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It was the summer of 2016 and from memory about a year since I had attended the National Problem Gambling Clinic (NPGC) in London.
There I was standing in one of the school fields with my 2-year-old daughter, when I heard my number called out over the loudspeakers. I had won the first prize: an, Amazon Fire and an Echo Dot. I was bringing Alexa home!
I had not felt this kind of rush since a long time before I referred myself to the NPGC in April 2015. There it was though, the explosion of warmth in my stomach, followed by erratic movements that I liken to tics that I am so aware of due to my son having Tourette’s. The immediate worry that if I did not run, I would lose out. I needed this prize, but the immediate thought was that if I were not quick enough, they would pull out another winner.
Thinking rationally now, that would not have happened, because as in all raffles they had taken my phone number in case I had gone home before the draw.
So, there I was alone with my 2-year-old-daughter in the field next to the playground. My son was with his grandparents and my wife was helping on the face painting stall. Looking back one of the only stalls at the school summer fete that did not involve gambling. It amazes me now that the school fate is based around the chance of winning. Give us a pound and if you guess whether the next three cards are higher or lower, whether you pull out the right colour or number ticket, or if you guess the correct outcome we will give you a prize. Something I never thought of until after the dreaded raffle win!
Then I just ran, the tingling in my arms and legs, the sweat on my brow, I had to get my prize. I did not feel in control and just ran. I picked up my winnings, waved to all the parents applauding and then it hit me, oh shit, I left her in the other field! Not wanting to look like a bad parent I decided not to run back to the other field and arouse any suspicion, but instead strolled briskly to collect my daughter. Of course, she was not there. My heart sunk, where was she, had someone taken her? Of course, the initial loss of all control when I heard my number had now returned. I was back in dad mode and I love my children more than anything. I wandered around quickly looking for her and fortunately found her a couple of minutes later at the playground, next to where I had collected my prize.
Then not making a fuss I headed over to my family, showed them what I had won and got on with the day. I thought no more about the incident that day. It was in the past. I had my prize and my daughter was safe.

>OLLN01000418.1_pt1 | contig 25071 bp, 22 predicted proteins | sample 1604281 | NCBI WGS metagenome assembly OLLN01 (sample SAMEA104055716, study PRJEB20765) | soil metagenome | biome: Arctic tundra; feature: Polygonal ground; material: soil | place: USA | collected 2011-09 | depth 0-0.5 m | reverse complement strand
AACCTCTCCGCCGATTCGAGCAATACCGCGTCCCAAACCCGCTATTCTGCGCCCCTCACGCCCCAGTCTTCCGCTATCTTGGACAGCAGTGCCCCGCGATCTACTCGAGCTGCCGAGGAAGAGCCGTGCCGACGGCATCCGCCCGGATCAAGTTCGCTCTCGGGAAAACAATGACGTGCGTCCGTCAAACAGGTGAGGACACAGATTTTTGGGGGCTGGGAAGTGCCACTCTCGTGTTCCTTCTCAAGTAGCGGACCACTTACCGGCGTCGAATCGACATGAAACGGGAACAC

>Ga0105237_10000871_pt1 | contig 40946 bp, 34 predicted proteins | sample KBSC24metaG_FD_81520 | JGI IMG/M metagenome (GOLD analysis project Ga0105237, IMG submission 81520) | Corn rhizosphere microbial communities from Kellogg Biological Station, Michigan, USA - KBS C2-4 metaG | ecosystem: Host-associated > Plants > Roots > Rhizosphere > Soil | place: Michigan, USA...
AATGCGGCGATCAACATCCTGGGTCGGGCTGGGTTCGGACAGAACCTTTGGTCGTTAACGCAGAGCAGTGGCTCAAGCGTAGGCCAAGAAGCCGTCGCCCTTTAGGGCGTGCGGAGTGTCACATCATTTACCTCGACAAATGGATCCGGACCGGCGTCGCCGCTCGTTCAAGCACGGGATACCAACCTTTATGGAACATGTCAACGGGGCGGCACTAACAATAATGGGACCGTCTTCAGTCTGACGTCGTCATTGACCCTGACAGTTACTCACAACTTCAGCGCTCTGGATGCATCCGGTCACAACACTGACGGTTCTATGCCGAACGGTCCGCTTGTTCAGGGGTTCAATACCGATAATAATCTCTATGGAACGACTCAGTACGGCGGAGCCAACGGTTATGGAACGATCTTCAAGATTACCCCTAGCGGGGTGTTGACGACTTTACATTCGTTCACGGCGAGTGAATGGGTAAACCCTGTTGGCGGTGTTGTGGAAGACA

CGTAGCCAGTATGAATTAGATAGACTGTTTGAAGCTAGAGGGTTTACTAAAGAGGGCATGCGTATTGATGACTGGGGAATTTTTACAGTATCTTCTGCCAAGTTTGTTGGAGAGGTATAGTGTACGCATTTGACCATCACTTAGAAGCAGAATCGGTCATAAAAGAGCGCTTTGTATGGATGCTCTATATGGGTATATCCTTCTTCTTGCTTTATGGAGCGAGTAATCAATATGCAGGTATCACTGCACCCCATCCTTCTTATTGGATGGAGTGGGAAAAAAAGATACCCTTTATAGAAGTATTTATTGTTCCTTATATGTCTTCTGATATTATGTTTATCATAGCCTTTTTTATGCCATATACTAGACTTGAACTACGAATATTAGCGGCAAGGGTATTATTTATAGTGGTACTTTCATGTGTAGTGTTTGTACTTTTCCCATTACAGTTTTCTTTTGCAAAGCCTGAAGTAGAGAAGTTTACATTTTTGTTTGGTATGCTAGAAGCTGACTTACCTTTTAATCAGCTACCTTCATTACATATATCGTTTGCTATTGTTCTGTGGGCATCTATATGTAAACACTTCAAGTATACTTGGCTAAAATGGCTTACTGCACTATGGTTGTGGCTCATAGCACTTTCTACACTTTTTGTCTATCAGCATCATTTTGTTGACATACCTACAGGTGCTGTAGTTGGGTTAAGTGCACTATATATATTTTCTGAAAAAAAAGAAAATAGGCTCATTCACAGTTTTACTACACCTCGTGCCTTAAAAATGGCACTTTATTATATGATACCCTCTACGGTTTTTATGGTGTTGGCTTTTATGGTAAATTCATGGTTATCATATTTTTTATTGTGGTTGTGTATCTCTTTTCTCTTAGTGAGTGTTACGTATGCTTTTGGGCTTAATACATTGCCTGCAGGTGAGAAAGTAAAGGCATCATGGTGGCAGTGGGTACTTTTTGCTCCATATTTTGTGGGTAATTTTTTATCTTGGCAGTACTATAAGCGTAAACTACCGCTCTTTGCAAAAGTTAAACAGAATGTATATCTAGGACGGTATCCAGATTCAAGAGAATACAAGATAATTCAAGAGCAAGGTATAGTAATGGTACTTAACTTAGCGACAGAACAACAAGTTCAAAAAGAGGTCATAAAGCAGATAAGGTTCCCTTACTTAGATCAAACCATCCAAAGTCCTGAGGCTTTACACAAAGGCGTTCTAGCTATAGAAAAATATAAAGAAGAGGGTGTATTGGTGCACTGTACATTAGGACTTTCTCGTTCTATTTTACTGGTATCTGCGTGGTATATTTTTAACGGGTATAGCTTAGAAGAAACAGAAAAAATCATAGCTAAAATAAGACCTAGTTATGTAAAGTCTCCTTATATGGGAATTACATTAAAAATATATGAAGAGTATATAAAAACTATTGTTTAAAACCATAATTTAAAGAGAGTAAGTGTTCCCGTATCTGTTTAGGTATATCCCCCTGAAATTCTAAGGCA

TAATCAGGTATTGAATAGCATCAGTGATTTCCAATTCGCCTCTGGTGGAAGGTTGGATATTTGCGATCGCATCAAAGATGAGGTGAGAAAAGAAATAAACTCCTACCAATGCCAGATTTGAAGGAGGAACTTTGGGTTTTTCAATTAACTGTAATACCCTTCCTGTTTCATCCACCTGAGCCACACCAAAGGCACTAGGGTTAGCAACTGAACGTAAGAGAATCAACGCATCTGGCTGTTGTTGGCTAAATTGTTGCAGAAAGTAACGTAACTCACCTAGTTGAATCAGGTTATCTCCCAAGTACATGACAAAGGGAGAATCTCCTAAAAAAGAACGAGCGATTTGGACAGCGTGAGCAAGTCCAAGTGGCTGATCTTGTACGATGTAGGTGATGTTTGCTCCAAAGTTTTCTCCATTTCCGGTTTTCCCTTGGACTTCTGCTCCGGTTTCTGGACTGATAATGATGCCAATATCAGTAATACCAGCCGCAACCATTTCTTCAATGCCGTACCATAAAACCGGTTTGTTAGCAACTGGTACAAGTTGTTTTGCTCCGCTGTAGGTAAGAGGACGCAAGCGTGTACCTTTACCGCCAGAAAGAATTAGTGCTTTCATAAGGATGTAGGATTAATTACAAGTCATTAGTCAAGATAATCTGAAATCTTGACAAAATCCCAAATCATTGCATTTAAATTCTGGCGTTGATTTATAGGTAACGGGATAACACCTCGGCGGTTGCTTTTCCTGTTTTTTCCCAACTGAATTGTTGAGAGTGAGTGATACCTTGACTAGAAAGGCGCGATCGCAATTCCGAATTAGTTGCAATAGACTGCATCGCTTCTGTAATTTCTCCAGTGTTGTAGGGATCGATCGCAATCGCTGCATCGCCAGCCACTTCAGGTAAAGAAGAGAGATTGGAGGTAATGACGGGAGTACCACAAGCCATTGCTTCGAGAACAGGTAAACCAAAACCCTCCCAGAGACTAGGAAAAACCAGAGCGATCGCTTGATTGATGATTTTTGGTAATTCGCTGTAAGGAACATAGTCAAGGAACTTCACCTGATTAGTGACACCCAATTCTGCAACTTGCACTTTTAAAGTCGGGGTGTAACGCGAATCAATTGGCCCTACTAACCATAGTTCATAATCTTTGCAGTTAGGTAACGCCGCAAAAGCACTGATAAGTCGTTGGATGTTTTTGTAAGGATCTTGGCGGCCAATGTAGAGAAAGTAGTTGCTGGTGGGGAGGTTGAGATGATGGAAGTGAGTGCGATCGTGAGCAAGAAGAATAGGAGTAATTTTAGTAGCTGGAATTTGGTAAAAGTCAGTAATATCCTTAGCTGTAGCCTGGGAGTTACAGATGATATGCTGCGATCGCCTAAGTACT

However, as the days passed there was this little niggle. I realised that from the time I spent taking part in group cognitive behavioural therapy (CBT) at the NPGC a year earlier, I should not have taken part in a raffle. Taking part in a raffle is gambling. I paid my money and there was a small chance I was going to win, but win I did. It is like putting £10 on a 66-1 horse and it coming in. It is not going to win, until it does of course and then happy days a pocketful of money to lose all over again!
I had not planned to buy a raffle ticket that day, but I was lured in. I had not taken part in the tombola or any other games at the fete for that reason. The only things available at the school fete for a compulsive gambler and alcoholic was the burger stall and the ice cream van. The beer tent and Prosecco tent were a no-go; the games that the kids play are not appropriate so all I could do was get my face painted! Cool hey!
As the day’s passed I realised that I should not have brought that ticket but because I had not gambled for a year at this point, I thought I would be OK. I decided not to mention to anyone that I should not have bought the ticket and that I was starting to feel uneasy. I have not gambled for over a year I thought, this was just a blip, I would forget about it and move on.
This was a huge mistake; I should have spoken to somebody. I should have explained that taking part in a raffle is gambling. I should have asked my family and friends to regularly check on me because I was feeling agitated. I should have made those close to me aware that it was even more important that they kept regularly checking my bank account. I should have started going to the monthly NPGC meeting for those who had been through the CBT programme to continue to receive ongoing support. I did none of this. Instead I pretended to myself and everyone else that everything was OK.
In truth winning that raffle was the start of a terrible year and a half. A year and a half of anxiety, depression, panic attacks and finally very nearly death.
Please be careful. If you have an issue with gambling do not take part in raffles or lotteries. It is easy to justify that they are OK because by buying a ticket we are giving money to a good cause; so, they are not really gambling. Let me be clear, raffles and lotteries are gambling. If you give money and may then win a prize, you are gambling. I now donate the money but do not accept the raffle ticket and life is so much better that way.
Chris Gilham is one of the presenters of All Bets Are Off! Podcast. He tweets @gillsy1002_
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